In the US, the total medical and recreational market is expected to hit $2.6bn in revenue this year. America’s illegal cannabis market was estimated at about $40bn in 2010 by Rand Corp, the think-tank.

For Brendan Kennedy, Privateer’s chief executive, the offer to partner with Marley’s estate was irresistible.

“The question we’ve been asking ourselves for four and a half years is: what does the first global brand look like in this industry?” he said. “If you were to look throughout history for the one person most associated with this product, it would be Bob Marley. He has a global reach.”

The singer’s cultural status has not dimmed since his death in 1981. Marley’s estate brought in $20m in the past year, putting him at number five on Forbes’ annual list of top-earning deceased celebrities – behind Michael Jackson and Elvis Presley, but ahead of Marilyn Monroe and John Lennon. His greatest hits album, Legend, first released in 1984, hit number five on the Billboard sales chart this September.

His heirs have also traded on his name to launch a number of businesses, including House of Marley, which sells headphones and audio accessories, and Marley Coffee. The family has been caught up over the years in legal battles with each other and with Marley’s record label over control of his assets, image, name and music. The singer died without a will.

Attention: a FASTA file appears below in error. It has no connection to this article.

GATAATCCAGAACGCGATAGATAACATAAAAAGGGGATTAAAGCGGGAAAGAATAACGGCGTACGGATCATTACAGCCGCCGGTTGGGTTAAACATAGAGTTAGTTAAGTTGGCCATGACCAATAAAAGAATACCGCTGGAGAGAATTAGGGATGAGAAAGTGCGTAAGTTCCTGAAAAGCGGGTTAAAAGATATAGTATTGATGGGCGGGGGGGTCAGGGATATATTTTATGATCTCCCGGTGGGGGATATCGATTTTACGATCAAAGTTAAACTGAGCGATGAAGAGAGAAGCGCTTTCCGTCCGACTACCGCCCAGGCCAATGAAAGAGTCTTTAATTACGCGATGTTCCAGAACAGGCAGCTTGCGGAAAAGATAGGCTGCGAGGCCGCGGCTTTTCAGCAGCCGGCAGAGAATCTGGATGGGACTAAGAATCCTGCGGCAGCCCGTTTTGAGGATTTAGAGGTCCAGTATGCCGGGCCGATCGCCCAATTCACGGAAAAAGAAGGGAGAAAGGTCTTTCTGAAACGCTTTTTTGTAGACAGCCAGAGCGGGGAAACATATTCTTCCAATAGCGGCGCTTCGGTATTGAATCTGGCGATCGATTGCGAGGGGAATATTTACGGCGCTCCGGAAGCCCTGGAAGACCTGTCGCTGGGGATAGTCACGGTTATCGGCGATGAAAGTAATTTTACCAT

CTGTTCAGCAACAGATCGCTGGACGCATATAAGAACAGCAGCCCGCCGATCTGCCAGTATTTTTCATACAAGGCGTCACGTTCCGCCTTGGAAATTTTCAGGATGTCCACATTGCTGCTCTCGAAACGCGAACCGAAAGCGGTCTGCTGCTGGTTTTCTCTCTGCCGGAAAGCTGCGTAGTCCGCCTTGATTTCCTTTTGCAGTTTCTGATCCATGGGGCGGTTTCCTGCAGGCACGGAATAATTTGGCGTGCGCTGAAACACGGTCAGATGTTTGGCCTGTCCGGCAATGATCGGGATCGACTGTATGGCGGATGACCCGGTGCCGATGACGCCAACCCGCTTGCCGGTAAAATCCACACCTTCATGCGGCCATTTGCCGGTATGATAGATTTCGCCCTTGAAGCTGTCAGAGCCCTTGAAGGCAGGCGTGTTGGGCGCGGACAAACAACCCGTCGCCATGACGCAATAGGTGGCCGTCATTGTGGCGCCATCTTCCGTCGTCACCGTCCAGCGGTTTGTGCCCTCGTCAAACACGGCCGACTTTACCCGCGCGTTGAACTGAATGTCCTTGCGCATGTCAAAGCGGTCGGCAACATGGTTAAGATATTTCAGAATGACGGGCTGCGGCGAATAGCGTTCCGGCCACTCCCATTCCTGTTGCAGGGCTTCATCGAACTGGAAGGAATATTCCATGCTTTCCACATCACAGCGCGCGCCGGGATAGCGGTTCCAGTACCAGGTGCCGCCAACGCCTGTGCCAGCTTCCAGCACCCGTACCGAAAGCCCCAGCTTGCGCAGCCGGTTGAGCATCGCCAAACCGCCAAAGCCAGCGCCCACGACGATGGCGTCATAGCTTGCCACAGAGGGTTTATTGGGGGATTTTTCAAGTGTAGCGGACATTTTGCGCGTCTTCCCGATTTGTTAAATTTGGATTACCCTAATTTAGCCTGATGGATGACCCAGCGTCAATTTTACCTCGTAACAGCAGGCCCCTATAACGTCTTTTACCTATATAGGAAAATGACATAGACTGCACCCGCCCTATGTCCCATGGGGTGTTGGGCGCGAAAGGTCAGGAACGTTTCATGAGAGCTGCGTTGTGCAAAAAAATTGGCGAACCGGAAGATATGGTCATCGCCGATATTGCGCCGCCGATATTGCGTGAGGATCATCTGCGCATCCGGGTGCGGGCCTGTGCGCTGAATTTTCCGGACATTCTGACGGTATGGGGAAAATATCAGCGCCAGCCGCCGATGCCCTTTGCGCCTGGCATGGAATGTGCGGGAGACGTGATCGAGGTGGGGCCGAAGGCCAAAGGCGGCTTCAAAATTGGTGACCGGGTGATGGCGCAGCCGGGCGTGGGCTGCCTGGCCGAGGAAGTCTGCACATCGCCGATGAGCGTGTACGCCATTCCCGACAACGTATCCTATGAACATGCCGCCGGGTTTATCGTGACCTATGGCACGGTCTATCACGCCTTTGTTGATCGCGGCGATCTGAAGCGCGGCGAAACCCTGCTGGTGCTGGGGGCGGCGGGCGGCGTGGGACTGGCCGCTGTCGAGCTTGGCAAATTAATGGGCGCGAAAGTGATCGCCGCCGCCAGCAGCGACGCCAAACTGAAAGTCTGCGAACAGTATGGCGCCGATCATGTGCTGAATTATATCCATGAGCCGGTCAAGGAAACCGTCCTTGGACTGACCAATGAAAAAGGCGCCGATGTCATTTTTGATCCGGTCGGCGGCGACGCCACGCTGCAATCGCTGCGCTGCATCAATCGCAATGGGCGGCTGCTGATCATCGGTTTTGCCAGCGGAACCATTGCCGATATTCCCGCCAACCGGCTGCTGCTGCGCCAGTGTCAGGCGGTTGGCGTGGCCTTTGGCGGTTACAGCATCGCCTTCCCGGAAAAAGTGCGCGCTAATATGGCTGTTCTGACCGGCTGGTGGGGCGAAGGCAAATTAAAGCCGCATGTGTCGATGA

The decision to step into the emerging legitimate marijuana market is in keeping with Marley’s long-time advocacy for legalization and social justice, said Cedella Marley, the singer’s daughter.

“Opinions toward cannabis are changing. People are recognising the benefits of the herb,” she said. “Our father was leading this conversation for 50 years so it’s natural that he’s part of this conversation today.”

Marley Natural products will be sold in countries and jurisdictions where they are legal, including cannabis in some places. Mr Kennedy said he was interested in markets including the Netherlands, Uruguay, Canada, Spain and Israel.

Financial terms of the arrangement were not disclosed, but Marley Natural will be a wholly owned subsidiary within Privateer and the family is participating in Privateer, Mr Kennedy said.

Privateer has raised $22m through equity funding and a convertible bridge loan. It is in the midst of another funding round, expected to close before the end of this year, that will add another $50m. Its businesses include Tilray, a Canadian medical marijuana producer, and Leafly, an online cannabis ratings site.